As legend has it, this place has a history that dates back to the time of Shem, son of Noah. A settlement was certainly established here by the 8th century AD and began to flourish in the early 16th century. A colourful procession of conquering khans, Silk Road traders, Great Game spies and Russian invaders has long captured the imagination of writers and poets. It is also a photographer's delight, particularly in the evenings when the sun begins to set. This beautifully-preserved town is perfect for exploring on foot, with impressive walls that mark the boundaries of the old city. Upon entering through its gates we are greeted by towering minarets and numerous medressas.
The high turquoise dome of Pakhlavan Mahmoud’s tomb in Khiva is a beacon for pilgrims seeking the blessing of the town’s patron saint and the most beautiful sacred building in the city. Pakhlavon Mahmud was a renaissance man of sorts; a poet, philosopher, doctor and legendary wrestler, he is the most revered man in Uzbekistan, protector of Iranian wrestlers and patron saint of women without child. All local weddings end up here: If you drink from the fountain in the courtyard, as all brides and grooms do, you’ll be guaranteed to live one hundred years and be blessed with many children. Afterwards, remove your shoes, wander through the ivory, copper and coral inlaid doors, and on to the brilliant sarcophagus. Kneeling with the pilgrims cupping their hands over their face for blessing, you’ll be taken with the serene beauty of the tomb and understand why generations of Khans wished to be entombed here too, in such close proximity to the saint.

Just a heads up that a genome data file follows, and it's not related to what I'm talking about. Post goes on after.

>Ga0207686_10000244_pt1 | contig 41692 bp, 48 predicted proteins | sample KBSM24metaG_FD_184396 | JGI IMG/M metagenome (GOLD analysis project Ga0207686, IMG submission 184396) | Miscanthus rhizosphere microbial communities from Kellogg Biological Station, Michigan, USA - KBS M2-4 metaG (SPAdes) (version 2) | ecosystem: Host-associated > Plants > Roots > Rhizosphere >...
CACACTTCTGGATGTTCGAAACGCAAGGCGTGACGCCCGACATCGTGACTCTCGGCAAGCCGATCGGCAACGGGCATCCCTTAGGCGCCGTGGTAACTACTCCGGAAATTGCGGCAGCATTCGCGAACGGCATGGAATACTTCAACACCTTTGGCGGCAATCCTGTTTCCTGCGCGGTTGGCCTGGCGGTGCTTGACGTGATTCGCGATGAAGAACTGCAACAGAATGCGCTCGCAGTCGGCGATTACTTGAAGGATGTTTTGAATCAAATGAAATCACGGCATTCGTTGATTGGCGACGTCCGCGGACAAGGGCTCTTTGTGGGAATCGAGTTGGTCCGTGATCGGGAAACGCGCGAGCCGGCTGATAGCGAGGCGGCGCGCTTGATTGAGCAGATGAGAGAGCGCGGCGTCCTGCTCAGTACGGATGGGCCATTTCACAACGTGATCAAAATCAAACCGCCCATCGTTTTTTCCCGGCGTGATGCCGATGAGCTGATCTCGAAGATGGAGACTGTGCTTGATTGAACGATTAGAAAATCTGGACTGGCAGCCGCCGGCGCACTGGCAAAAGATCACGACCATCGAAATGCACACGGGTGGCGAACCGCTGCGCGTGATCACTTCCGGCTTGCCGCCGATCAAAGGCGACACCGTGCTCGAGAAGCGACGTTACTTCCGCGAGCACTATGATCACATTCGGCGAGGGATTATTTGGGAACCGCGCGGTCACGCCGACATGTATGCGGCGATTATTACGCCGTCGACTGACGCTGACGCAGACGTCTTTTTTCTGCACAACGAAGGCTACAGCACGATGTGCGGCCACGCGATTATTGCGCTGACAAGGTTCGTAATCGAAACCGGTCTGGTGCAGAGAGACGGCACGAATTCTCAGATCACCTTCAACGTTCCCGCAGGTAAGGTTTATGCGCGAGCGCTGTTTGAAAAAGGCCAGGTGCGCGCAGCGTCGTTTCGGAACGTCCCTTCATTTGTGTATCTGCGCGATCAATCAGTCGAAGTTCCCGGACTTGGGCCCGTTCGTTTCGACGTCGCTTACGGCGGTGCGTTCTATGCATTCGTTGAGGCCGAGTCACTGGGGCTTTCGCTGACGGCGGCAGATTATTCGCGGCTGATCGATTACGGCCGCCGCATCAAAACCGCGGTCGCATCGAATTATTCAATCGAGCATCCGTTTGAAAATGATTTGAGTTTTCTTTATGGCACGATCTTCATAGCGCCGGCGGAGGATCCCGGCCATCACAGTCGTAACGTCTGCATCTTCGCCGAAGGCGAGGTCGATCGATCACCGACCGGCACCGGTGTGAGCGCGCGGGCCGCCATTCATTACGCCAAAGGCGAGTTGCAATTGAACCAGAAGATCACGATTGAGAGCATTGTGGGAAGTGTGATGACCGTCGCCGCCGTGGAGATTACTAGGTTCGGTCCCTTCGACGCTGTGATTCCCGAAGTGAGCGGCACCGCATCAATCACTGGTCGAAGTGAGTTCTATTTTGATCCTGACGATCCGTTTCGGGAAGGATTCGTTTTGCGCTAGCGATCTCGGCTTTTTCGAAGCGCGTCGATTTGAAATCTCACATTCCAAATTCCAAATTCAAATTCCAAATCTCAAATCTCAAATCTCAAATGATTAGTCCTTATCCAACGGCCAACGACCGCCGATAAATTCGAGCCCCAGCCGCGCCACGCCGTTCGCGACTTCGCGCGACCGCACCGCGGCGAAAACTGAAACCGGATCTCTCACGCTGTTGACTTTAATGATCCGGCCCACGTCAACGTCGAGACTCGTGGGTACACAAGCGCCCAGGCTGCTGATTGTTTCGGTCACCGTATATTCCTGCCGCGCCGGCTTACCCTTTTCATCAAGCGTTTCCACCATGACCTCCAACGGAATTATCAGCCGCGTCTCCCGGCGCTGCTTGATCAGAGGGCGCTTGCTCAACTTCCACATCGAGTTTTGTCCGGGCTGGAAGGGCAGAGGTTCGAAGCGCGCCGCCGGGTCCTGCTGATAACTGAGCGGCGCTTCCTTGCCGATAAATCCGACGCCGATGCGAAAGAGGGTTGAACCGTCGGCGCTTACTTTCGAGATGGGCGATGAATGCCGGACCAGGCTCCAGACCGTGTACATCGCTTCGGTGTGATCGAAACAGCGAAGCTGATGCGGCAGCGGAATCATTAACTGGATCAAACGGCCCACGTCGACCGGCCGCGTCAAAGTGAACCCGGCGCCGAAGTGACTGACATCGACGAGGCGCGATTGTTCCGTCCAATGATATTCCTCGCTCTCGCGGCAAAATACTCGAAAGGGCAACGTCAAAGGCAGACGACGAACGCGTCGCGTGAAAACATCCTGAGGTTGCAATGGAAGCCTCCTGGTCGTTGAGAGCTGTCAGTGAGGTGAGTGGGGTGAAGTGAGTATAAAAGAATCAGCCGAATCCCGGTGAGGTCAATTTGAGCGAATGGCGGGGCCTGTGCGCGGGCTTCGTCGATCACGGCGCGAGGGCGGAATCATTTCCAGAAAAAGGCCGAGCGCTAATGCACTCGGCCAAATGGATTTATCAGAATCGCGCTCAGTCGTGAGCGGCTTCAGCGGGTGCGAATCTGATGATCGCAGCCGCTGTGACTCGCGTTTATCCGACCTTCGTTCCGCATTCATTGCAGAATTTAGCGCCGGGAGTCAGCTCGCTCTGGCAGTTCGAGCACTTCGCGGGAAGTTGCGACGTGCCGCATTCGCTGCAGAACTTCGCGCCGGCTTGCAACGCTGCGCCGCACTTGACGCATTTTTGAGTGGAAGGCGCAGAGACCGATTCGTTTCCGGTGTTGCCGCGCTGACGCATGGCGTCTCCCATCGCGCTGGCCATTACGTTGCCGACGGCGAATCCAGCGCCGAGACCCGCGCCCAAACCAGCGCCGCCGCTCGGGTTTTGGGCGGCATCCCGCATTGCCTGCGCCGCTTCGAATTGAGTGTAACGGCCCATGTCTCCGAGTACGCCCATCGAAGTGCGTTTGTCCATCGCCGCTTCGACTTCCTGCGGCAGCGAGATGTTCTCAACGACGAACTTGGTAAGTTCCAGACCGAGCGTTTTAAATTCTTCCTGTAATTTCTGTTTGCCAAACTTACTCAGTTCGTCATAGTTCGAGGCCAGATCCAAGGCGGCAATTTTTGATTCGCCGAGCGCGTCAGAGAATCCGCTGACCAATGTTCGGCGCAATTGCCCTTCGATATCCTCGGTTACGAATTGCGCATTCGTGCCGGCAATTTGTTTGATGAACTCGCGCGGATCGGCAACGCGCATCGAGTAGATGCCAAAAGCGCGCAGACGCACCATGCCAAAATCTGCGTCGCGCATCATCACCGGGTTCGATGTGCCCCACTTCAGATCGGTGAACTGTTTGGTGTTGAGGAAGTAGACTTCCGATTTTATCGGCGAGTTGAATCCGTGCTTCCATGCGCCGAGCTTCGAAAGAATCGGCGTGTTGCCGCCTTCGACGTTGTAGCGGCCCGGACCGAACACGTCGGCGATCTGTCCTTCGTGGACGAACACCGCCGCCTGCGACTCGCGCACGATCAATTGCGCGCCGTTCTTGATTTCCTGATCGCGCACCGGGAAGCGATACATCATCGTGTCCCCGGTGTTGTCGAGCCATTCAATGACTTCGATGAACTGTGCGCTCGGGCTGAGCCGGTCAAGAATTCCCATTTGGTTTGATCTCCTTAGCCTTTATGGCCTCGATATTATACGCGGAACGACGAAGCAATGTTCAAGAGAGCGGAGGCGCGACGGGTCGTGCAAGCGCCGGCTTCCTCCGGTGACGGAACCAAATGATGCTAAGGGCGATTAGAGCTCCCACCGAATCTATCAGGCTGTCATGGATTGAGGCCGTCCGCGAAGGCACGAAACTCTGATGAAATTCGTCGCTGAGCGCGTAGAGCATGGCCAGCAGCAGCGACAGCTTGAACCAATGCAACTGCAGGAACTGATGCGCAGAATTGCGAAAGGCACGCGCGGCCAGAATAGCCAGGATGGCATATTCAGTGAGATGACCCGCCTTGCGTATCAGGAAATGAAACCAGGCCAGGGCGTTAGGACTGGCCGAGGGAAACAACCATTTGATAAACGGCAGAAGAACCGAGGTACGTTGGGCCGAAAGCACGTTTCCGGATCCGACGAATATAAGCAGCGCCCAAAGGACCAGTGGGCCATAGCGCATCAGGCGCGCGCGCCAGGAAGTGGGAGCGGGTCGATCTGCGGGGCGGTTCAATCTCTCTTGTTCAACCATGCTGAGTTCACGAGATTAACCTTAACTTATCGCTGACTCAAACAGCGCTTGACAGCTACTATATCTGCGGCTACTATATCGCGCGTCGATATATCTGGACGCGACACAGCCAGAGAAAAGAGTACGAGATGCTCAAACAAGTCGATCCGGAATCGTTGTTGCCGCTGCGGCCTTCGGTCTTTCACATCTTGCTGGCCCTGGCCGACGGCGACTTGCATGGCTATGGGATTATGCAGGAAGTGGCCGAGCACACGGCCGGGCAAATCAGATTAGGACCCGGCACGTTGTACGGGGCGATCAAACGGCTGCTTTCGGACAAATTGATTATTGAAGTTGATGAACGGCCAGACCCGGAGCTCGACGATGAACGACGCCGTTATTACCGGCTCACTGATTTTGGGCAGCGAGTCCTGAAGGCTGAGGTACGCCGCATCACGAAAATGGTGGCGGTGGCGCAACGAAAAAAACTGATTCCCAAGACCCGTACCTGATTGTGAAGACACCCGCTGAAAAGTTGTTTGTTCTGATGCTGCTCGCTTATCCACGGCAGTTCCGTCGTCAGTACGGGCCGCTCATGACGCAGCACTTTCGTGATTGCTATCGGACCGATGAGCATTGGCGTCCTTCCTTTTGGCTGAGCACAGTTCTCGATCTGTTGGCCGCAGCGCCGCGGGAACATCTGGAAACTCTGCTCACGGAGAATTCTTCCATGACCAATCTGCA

Strange and beautiful are words that come to mind together and often all over Uzbekistan, and no more so while walking through the entrancing calm of Juma Mosque in Khiva. Daylight spills from portals to illuminate the carved wooden pillars and shadowy recesses of the great hall. Each of the 200 pillars, a few over a thousand years old, is carved from a single elm. Their spacing and collection give the appearance of an ancient underground forest. You’ll marvel at the scene and, on closer inspection, the intricate carving upon each, and be certain you’ll otherwise experience nothing like it outside fantasy books and film.
Algebra anyone? The statue outside Amin Jhan Medressah Hotel in Khiva will either have you smiling in adoration or shaking your fist in fury, depending on your memories of school. Ninth century mathematician and local hero, al-Khorezmi, whose name translates in Latin to algorithm, is immortalized here as one of Khiva’s favourite sons. His work Al-Jebr was first formulated in this museum town of ancient walls, gates, medressahs and minarets, and put Khiva on the map. A significant waypoint for silk road traders, conquering Khans, cold war intrigue and Russian invaders, the town has long been an inspiration for writers and poets, but perhaps you’ll want to flex your left brain with a quadratic equation race at the feet of al-Khorezmi …Or just enjoy wandering the quiet streets and snap the stunning architecture in one of the most picturesque towns in all Asia.